Ireland’s struggles continue under Stephen Kenny

Stephen Kenny courtesy SportsFile

David Prendeville

Ireland’s Nations League campaign, their first under Stephen Kenny, came to a grimly uninspiring denouement with a 0-0 home draw with Bulgaria on November 18th. This followed equally eye-bleeding displays against Wales in Cardiff, where we lost 1-0, and the 3-0 loss to England in a friendly at Wembley. Ireland haven’t scored a goal in over eleven hours of football. He is yet to win a game as manager. The winless start to his reign as manager is the longest a manager of Ireland has had since their very first manager, Mick Meegan, who didn’t win any of his 12 games in charge.

Yes, Ireland and Kenny were unlucky in the amount of injuries, Covid-mishaps and suspensions they accrued, which resulted in Kenny having to field weakened sides. The bad luck started with the Aaron Connolly/Adam Idah debacle in our Euro play-off in October and culminated in Kenny having to field virtually a second-string eleven for the game against Bulgaria last month. It’s worth noting that despite the overwhelming gloom, we did manage to avoid relegation from our Nations League group. That was really the extent of the positives on show in this last round of games, however. Likely to have much more of a negative impact long-term is the fact that a third-place finish in the group means we will be put in pot 3 for World Cup 2022 qualifying, and will have to face teams from pots one and two to get there. To be honest, right now, there are few prospects that seem less likely than Ireland taking part in a World Cup again any time soon.

The most glaring problem this Ireland side has is scoring goals. This isn’t a new problem. It hasn’t been helped by David McGoldrick’s recent, surprise retirement. The fact we were so reliant on a thirty two year old who only ever scored one international goal, tells something of its own story. McGoldrick’s qualities, though, extended far beyond goal-scoring. He was one of the few players we possessed who had an attacker’s vision, was neat and tidy on the ball, and could link play well. His retirement came as an undoubted blow but also highlights again some of the bizarre decisions Kenny has made. Why on earth was Shane Long left out of the squad for these matches? Also Kenny’s unwillingness to call up Long’s Southampton teammate Michael Obafemi is another bone of contention. Sure, Obafemi seems to have dropped down the pecking order at Southampton this season, but a player who was getting in the team of a very decent Premier League team only a few months ago surely deserves a shot in a team with as poor an attack as this.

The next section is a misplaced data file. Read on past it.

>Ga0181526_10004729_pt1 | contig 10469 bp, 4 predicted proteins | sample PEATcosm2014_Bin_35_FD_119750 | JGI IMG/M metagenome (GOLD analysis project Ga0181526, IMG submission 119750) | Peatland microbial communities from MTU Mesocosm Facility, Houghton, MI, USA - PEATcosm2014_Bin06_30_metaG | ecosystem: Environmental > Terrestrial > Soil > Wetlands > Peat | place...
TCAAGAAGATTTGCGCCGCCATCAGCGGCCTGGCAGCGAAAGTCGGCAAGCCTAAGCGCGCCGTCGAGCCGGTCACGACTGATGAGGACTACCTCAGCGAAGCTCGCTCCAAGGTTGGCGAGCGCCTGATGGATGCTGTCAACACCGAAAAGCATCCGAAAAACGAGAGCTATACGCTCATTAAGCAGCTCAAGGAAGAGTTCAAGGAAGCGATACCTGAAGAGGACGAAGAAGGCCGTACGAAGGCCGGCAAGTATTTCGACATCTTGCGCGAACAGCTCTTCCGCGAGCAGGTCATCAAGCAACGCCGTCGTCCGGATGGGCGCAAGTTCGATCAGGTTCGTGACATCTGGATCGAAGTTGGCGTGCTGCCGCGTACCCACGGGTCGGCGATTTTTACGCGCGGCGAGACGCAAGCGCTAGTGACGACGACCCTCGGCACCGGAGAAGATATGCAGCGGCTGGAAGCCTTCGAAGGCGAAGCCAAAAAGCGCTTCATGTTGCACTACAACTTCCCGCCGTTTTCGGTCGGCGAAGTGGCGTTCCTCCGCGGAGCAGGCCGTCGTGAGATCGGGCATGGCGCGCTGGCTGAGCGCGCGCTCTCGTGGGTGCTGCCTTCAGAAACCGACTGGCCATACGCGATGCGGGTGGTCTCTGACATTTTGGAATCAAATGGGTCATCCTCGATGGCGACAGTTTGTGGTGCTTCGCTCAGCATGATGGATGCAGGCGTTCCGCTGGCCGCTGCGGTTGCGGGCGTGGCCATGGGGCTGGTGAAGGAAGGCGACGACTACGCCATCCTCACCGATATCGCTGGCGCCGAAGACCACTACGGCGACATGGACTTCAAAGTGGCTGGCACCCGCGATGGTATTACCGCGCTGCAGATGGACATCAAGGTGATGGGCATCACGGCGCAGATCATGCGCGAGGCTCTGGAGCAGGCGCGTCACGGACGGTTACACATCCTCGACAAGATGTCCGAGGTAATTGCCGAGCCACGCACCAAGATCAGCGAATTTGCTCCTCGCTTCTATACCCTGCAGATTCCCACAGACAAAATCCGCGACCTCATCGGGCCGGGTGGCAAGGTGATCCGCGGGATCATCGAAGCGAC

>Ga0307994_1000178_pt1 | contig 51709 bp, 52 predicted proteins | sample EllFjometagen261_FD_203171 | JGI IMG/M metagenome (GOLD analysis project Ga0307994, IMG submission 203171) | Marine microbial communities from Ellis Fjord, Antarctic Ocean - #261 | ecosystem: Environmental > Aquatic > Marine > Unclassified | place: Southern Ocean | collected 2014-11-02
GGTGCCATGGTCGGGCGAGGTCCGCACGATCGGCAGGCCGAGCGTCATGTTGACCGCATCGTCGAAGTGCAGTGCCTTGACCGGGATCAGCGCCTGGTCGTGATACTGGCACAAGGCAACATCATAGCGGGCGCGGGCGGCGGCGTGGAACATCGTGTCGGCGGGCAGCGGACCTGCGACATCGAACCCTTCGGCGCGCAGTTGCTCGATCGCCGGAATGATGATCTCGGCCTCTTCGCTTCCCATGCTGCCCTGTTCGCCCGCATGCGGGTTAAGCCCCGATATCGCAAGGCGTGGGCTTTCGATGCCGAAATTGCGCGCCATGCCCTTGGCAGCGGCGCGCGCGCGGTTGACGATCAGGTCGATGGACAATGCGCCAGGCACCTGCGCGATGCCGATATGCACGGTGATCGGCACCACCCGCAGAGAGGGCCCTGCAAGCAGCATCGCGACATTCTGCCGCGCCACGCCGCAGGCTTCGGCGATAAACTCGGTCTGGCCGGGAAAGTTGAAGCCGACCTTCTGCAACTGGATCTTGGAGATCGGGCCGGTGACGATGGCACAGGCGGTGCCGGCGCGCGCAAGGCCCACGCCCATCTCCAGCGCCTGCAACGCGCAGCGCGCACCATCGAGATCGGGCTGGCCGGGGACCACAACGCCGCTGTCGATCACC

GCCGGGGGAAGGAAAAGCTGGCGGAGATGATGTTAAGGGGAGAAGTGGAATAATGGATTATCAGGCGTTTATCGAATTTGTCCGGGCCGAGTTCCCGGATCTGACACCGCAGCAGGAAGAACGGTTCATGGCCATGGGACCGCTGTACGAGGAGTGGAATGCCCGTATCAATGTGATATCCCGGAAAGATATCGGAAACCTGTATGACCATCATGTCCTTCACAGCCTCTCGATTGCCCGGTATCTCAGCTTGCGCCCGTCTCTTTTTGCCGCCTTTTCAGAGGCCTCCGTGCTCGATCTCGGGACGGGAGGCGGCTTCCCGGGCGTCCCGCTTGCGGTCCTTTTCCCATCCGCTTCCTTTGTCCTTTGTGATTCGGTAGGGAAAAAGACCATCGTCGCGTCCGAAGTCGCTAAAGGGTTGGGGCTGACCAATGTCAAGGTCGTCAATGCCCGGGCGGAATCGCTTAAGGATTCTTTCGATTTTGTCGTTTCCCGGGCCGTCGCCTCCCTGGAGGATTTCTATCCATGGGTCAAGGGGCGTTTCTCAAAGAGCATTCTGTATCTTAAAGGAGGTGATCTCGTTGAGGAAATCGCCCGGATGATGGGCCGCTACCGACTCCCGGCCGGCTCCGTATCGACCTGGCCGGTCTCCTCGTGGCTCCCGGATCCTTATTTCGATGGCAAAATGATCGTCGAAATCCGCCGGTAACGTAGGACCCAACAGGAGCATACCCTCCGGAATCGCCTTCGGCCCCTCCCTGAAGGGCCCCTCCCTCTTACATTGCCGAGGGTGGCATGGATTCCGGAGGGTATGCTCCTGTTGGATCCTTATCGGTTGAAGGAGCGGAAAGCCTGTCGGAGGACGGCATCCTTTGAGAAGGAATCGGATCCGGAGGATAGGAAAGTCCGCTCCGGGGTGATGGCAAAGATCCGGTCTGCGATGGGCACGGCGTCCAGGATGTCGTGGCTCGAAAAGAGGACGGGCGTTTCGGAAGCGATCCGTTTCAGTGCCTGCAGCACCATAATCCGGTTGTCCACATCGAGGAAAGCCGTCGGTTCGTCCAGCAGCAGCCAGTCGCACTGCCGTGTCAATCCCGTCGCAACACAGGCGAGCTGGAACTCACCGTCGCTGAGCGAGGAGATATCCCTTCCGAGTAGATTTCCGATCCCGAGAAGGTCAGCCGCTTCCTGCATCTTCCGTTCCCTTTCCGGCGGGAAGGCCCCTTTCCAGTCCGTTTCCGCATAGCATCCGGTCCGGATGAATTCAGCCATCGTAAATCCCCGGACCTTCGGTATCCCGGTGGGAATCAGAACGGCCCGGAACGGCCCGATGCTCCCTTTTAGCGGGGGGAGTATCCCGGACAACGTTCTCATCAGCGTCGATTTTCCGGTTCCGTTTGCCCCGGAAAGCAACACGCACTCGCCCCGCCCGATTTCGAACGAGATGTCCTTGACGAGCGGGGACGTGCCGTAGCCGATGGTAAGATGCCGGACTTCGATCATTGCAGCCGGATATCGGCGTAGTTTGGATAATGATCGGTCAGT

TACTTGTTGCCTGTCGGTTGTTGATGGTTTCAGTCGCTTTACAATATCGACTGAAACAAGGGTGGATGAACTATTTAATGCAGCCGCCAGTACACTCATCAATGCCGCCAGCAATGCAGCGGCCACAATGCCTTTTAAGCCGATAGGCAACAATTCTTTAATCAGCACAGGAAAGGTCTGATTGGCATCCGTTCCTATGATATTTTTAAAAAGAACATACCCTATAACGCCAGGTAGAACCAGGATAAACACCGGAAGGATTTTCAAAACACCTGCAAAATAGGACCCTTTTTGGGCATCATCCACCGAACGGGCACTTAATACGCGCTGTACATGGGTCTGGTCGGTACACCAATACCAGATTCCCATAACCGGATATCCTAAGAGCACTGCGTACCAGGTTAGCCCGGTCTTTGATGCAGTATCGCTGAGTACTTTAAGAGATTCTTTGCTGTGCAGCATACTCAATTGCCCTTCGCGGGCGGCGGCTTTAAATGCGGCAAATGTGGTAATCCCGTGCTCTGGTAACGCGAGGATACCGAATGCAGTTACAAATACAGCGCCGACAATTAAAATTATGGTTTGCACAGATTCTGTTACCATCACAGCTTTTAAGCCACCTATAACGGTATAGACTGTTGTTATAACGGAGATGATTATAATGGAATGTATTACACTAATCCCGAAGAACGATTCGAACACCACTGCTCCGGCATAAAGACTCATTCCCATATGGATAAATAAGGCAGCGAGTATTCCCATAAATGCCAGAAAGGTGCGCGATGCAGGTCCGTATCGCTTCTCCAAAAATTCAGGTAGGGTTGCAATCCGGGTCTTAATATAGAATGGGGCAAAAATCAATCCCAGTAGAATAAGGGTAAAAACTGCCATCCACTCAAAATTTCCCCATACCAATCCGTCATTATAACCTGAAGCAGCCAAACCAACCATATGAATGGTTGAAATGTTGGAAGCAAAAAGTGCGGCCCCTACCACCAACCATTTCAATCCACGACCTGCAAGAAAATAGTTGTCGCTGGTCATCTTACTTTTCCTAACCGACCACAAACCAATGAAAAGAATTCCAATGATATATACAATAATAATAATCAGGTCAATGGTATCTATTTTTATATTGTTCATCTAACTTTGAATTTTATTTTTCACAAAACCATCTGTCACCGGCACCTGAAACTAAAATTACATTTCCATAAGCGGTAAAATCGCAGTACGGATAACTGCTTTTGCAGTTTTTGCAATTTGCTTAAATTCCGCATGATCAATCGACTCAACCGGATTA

It was nice to see Troy Parrott come on in the final moments against Bulgaria and one has to hope he can put his injury problems behind him and kick on with Millwall this season. One other faint spark of hope in these recent games was Derby’s Jason Knight, who looked lively against Bulgaria and made a number of intelligent runs into the box. West Brom’s defender Dara O’Shea also gave a decent account of himself in this recent round of games. These young players and the likes of Aaron Connolly, Obafemi, Southampton’s Will Smallbone (another one who may have been worth calling up), are what Kenny is going to have to focus his attention on. In reality beyond Matt Doherty and Seamus Coleman, the fortunes of other irish players have been pretty abysmal this season. Shane Duffy has had a wretched start to life in Celtic. Jeff Hendrick’s form has tailed off after a bright start for Newcastle. At least he’s still getting in the team though, the same cannot be said for Conor Hourihane, who cannot get a kick since Aston Villa signed Ross Barkley. Robbie Brady is similarly struggling to get games at rock bottom Burnley.

There was, of course, a twinge of what could’ve been, seeing Jack Grealish line out against the Republic, for England in our 3-0 loss. He was terrific in that game. He and Declan Rice look certainties for Gareth Southgate’s Euro squad next summer. What a difference those two players, particularly the effervescent Grealish, would make to this current Irish team. The fact we yearn for these players is, however, just another indictment of the shambolic way in which all aspects of Irish football have been managed under the FAI. The reality is that Ireland’s tactic for far too long has been to nick players off England and other countries, based on the granny rule. We can have no complaints now that it has come back to bite us. That was never going to be a sustainable tactic. Investment in grassroots and the League of Ireland is an absolute must if we are going to turn our nation’s fortunes around in the long-term.

The current plight of the Irish team is the inevitable conclusion to the years of mismanagement by the FAI. Whoever is in charge would have an unenviable job. Kenny will certainly get the full World Cup campaign before his tenure is reviewed. The FAI’s ludicrous succession plan fiasco of giving Mick McCarthy the job, with Kenny waiting in the wings to take over, continues to haunt us. We were never going to do anything under McCarthy but stagnate. If Kenny had been given the job to begin with things would have been far more straightforward and we’d be in a clear position to see how he had progressed the team now, rather than possibly having to write-off two qualifying campaigns.

It’s been a fairly woeful start for Kenny. Luck has been against him to a certain degree but one can’t help but wonder if he may also be out of his depth at this level, in what is a very difficult job, with a very limited group of players. For now, we have to hope that there are brighter days ahead and, going forward, his strong history of working with young players, will see us transition to a younger, more exciting team. Things, surely, can not get much worse.